For its part, UNCTAD has defined tax and commerce-related IFFs in Africa to include “tax-avoid¬ance practices, including transfer mispricing, debt shifting, relocation of intellectual property, tax treaty shopping, tax deferral, changes in corporate structure or economic residence, and other profit-shifting schemes.” The other forms of tax and commerce-related IFFs listed include “tax evasion, tariff, duty and revenue offenses, competition offenses, import/export offenses, acts against trade regulations, restrictions or embargoes and investment or stock/shares offenses.” All these activities constitute IFFs when they contribute to flows across borders. 

In the international investment regime, IFFs are the outcome of the inequitable treaties signed by the African host countries with the developed countries and the major drivers/enablers are the activities of powerful profit driven Multinational Enterprises (MNEs). These MNEs have taken advantage of their power and influence to execute IFFs to their benefit and the detriment of the African host countries. They have also taken advantage of the governance gaps, weak and often inadequate financial sector regulation, general institutional incapacity by governments in Africa. 

Other drivers of IFFs include information asymmetries which make it difficult for governments to detect tax schemes and other commercial practices specifically designed to place the income and profits of multinational enterprises out of reach of governments. Information asymmetries are very common in the extractive industries, and this is the reason why IFFs emanating from that sector are currently among the highest. 

Inequitable Contracts/ Investment Treaties 

Inequitable investment treaties signed by African governments constitute another source of IFFs. They include bilateral and multilateral investment agreements that seek to restrict the power of developing countries to tax (such as the DTAs and resource contracts) and to collect other forms of revenues from multinational enterprises and individuals from countries with which they are signed. 

There is no gainsaying the fact that the international investment regime evolved out of the need to provide legal protection against the abuse of power and egregious behaviour of governments. In fact, when entering into Bilateral Investment Treaties (BIT) arrangements, host states recognised that concessions had to be made for the sake of economic development. The problem lies in the fact the investment treaties signed overtly protected foreign investments to the detriment of the developing host states and their people. It can be argued that Foreign Direct Investment (FDI) boomed after the Second World War with the intention of developed countries to maximize profit on investment in developing countries. Most MNEs’ main objective is to pay less tax, make extensive profits and transfer the proceeds to their country of origin. This subsequently gave rise to illicit financial flows in Africa where the continent is losing billions of dollars.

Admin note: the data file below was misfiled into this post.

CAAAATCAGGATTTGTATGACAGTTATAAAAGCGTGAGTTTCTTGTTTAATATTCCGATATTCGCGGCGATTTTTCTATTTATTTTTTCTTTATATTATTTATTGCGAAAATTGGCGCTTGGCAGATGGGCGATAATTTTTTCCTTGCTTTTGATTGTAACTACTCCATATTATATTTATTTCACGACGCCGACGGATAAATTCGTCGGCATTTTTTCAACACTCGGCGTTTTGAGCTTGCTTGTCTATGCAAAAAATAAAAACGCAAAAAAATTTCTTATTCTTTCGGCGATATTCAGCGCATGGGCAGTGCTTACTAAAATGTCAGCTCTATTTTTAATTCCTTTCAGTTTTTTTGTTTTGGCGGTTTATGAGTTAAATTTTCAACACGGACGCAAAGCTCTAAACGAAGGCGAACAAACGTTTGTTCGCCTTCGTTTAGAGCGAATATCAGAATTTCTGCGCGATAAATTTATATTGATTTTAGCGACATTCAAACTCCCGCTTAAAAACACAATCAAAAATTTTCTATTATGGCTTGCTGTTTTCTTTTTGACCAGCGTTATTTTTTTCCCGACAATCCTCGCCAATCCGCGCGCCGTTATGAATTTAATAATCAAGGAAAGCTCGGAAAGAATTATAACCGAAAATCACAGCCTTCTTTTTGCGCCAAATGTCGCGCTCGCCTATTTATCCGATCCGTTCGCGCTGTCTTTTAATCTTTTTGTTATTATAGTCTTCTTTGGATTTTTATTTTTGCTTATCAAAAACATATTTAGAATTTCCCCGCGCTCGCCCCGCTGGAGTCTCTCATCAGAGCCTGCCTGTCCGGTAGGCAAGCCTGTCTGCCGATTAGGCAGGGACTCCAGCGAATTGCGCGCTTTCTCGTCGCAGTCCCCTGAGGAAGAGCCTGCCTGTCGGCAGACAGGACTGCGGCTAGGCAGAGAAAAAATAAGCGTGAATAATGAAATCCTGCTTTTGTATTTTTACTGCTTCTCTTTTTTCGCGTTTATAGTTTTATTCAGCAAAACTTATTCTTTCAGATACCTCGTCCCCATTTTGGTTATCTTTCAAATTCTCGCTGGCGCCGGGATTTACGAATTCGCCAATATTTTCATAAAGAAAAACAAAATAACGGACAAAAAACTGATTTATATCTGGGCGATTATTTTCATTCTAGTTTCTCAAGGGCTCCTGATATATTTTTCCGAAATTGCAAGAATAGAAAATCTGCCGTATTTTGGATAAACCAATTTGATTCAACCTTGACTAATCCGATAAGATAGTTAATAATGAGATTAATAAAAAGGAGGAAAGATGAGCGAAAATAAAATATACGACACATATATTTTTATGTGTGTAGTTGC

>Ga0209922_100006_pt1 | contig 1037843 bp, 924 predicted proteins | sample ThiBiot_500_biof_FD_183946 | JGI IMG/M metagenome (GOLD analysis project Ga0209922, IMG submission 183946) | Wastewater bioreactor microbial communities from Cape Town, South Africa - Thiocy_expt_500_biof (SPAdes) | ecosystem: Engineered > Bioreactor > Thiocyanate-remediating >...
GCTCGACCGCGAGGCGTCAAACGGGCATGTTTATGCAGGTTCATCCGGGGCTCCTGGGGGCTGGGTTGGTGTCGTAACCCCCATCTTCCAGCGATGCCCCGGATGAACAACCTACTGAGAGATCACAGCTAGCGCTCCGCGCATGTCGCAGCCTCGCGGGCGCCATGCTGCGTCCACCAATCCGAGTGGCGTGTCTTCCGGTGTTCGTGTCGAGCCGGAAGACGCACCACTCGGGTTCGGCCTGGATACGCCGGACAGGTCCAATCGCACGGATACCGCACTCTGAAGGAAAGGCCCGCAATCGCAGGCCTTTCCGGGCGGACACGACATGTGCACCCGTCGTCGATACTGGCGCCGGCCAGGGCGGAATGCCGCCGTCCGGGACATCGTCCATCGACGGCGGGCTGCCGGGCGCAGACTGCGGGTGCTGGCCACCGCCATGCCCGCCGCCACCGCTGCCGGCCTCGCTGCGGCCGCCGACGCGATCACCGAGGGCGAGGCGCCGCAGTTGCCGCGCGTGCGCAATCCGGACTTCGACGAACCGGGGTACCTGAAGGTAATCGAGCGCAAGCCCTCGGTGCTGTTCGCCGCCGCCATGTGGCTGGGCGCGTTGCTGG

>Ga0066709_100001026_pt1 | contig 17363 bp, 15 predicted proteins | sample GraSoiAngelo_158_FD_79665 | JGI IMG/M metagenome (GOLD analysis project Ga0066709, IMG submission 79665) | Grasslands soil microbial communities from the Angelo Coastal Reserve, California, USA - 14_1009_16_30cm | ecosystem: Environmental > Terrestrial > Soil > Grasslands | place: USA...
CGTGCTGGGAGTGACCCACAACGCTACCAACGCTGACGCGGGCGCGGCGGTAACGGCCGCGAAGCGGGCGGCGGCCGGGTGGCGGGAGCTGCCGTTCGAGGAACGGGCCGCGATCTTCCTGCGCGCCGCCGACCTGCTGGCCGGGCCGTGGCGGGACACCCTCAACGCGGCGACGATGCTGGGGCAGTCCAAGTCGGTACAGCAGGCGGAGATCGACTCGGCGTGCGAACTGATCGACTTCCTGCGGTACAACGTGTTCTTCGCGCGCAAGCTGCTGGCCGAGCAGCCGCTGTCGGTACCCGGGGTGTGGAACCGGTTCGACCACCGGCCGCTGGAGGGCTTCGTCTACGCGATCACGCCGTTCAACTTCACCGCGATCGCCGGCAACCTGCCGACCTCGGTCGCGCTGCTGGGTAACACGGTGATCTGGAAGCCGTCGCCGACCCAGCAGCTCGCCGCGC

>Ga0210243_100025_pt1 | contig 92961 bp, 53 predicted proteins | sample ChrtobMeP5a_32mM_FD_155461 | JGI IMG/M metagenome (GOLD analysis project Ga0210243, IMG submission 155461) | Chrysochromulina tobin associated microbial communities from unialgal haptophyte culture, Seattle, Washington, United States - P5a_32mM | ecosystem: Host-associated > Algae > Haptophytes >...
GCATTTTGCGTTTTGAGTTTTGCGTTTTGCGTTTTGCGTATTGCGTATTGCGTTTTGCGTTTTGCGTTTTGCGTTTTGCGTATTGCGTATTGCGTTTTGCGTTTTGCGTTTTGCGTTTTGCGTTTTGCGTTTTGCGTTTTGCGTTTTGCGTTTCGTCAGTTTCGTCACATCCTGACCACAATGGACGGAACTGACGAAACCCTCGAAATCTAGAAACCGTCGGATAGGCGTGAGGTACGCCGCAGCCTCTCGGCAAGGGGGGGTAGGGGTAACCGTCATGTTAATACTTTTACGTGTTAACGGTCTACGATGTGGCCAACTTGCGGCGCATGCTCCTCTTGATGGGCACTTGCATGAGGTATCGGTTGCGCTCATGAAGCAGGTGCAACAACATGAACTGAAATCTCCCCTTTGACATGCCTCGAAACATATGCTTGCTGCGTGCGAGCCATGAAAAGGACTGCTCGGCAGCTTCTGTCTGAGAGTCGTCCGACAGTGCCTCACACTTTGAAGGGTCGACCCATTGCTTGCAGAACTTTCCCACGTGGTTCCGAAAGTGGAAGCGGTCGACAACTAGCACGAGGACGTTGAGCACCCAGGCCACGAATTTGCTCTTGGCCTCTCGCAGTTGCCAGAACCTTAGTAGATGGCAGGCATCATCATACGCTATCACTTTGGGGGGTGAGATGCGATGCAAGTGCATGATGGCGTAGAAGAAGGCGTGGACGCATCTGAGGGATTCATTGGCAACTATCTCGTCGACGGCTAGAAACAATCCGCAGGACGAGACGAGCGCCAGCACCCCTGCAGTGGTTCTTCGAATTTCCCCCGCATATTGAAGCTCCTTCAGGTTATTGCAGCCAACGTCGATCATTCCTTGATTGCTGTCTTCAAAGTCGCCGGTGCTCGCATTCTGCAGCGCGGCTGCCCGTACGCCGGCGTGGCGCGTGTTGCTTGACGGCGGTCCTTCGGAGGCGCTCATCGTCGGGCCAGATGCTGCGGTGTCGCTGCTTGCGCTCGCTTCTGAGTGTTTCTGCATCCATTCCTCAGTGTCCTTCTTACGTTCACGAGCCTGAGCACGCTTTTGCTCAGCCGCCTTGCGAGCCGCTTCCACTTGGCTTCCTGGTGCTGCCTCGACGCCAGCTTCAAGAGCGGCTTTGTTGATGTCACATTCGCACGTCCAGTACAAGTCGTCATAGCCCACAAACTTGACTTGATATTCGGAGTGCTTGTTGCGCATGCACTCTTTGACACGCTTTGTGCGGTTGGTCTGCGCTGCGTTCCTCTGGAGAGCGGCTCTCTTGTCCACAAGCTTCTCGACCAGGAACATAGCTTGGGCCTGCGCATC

Most developing countries are party to at least one BIT due to competitive pressures to attract foreign investment to boost their economies. For instance, many developing countries waived some taxes and duties in order to provide incentives to large and powerful MNEs and to attract more foreign investment. During the BIT negotiation, there was not much concern for the needs of poorer States which was why Sornorajah, described it as a sad episode because “greed” and not “need” influenced international investment law. Unfortunately, this created an unequal bargaining power for the parties to the BITs with the developing countries at a disadvantage during the negotiation process. Consequently, so far, it is debatable whether the developing countries have been able to receive or enjoy the potential benefit of the foreign investment. Furthermore, these powerful MNEs rely on these treaties to escape paying taxes while domestic Small and Medium Enterprises (SMEs) and individual taxpayers bear the biggest burden of taxes and other forms of payments to the state. Also, these agreements deny African governments a critical opportunity to collect any form of revenue from large multinational enter¬prises even when such enterprises utilize public infrastructure to generate income, which in this case is remitted to their home states.